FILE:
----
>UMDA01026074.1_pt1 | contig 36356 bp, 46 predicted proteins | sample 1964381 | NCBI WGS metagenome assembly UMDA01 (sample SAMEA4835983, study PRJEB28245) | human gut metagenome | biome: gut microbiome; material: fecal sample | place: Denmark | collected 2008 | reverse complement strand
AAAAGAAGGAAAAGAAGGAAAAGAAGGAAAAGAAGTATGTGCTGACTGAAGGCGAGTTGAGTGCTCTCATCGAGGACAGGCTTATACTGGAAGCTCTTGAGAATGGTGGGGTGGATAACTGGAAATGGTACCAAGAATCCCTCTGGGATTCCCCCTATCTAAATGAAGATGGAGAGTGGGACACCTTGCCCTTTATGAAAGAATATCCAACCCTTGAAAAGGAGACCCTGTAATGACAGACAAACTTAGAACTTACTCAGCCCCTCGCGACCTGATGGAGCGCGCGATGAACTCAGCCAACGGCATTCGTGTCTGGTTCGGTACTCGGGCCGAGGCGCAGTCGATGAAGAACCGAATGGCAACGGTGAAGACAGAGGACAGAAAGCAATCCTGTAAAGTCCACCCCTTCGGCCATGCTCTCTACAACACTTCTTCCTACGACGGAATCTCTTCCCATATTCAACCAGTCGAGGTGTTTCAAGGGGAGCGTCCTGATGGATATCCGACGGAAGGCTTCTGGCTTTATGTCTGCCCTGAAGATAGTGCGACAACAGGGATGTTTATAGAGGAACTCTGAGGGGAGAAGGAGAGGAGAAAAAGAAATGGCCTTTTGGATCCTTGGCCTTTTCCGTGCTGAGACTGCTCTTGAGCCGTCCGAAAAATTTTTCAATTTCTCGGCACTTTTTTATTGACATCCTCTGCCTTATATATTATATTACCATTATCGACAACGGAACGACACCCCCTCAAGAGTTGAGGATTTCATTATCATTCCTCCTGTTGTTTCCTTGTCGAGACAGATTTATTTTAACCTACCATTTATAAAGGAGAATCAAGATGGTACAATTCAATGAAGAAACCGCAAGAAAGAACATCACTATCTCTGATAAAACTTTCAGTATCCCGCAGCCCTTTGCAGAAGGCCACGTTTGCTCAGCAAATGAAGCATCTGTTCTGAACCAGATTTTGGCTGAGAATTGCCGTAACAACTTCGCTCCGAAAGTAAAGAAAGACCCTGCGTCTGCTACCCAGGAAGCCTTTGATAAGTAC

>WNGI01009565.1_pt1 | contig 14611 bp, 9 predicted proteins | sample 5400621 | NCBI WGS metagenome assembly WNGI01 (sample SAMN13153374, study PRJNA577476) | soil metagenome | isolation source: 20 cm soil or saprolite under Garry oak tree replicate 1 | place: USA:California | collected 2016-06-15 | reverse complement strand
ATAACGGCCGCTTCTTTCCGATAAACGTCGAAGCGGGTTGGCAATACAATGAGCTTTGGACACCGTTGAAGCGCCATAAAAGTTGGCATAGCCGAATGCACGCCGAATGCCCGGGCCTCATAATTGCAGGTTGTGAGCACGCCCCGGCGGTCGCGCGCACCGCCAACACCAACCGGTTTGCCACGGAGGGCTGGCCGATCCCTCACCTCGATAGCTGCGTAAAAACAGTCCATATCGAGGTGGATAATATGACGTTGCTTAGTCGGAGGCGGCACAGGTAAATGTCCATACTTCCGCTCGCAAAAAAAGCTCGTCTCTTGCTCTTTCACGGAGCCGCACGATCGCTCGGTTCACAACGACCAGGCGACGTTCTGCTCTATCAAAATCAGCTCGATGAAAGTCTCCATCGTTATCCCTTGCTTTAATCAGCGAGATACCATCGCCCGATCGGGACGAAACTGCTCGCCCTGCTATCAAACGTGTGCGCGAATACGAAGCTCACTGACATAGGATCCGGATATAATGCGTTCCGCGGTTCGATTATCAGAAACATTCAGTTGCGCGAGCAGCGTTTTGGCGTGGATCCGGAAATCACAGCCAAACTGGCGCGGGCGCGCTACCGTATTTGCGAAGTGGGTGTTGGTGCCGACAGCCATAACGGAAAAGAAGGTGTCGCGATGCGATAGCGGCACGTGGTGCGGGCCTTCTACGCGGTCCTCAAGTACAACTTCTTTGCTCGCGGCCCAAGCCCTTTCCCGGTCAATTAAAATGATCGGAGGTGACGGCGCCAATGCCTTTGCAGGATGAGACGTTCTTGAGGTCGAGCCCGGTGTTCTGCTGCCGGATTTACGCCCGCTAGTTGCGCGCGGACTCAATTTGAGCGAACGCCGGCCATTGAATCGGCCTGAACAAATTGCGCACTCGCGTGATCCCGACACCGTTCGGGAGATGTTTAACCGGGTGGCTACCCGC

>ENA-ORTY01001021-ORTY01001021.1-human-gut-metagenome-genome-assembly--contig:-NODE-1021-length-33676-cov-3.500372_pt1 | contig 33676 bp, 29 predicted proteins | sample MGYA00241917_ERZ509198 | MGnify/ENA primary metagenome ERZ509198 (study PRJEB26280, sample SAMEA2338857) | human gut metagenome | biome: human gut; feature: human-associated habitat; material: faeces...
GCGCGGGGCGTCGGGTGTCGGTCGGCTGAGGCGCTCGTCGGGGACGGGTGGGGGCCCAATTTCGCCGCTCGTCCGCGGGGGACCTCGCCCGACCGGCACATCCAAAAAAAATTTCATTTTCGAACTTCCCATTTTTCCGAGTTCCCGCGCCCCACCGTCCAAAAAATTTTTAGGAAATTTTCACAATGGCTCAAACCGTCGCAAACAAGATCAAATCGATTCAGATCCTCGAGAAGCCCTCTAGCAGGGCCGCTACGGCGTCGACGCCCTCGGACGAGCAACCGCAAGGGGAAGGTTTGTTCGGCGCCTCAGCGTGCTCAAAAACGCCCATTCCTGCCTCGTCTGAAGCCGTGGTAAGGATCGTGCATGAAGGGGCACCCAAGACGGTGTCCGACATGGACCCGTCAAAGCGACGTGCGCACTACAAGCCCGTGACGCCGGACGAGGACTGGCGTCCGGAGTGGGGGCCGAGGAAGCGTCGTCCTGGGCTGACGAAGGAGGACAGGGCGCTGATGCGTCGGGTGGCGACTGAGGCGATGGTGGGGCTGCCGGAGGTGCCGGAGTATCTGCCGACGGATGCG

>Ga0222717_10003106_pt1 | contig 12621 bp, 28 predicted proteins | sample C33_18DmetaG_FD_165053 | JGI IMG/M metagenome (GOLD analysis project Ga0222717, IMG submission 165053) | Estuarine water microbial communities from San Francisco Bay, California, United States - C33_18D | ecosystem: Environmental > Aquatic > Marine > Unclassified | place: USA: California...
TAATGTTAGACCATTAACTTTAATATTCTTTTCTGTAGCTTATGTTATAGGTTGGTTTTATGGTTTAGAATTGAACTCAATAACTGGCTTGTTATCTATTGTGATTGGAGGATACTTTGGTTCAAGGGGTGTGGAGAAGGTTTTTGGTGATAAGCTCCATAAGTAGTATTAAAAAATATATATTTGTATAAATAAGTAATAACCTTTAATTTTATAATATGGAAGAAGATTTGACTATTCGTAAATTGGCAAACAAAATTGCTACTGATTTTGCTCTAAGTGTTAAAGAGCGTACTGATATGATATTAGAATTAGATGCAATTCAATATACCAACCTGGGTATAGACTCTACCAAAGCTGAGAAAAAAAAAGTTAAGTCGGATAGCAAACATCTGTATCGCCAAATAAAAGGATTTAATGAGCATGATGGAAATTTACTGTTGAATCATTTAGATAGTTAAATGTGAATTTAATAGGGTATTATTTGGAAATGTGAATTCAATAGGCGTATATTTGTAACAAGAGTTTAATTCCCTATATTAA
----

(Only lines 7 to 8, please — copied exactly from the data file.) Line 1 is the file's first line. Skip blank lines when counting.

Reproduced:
>Ga0222717_10003106_pt1 | contig 12621 bp, 28 predicted proteins | sample C33_18DmetaG_FD_165053 | JGI IMG/M metagenome (GOLD analysis project Ga0222717, IMG submission 165053) | Estuarine water microbial communities from San Francisco Bay, California, United States - C33_18D | ecosystem: Environmental > Aquatic > Marine > Unclassified | place: USA: California...
TAATGTTAGACCATTAACTTTAATATTCTTTTCTGTAGCTTATGTTATAGGTTGGTTTTATGGTTTAGAATTGAACTCAATAACTGGCTTGTTATCTATTGTGATTGGAGGATACTTTGGTTCAAGGGGTGTGGAGAAGGTTTTTGGTGATAAGCTCCATAAGTAGTATTAAAAAATATATATTTGTATAAATAAGTAATAACCTTTAATTTTATAATATGGAAGAAGATTTGACTATTCGTAAATTGGCAAACAAAATTGCTACTGATTTTGCTCTAAGTGTTAAAGAGCGTACTGATATGATATTAGAATTAGATGCAATTCAATATACCAACCTGGGTATAGACTCTACCAAAGCTGAGAAAAAAAAAGTTAAGTCGGATAGCAAACATCTGTATCGCCAAATAAAAGGATTTAATGAGCATGATGGAAATTTACTGTTGAATCATTTAGATAGTTAAATGTGAATTTAATAGGGTATTATTTGGAAATGTGAATTCAATAGGCGTATATTTGTAACAAGAGTTTAATTCCCTATATTAA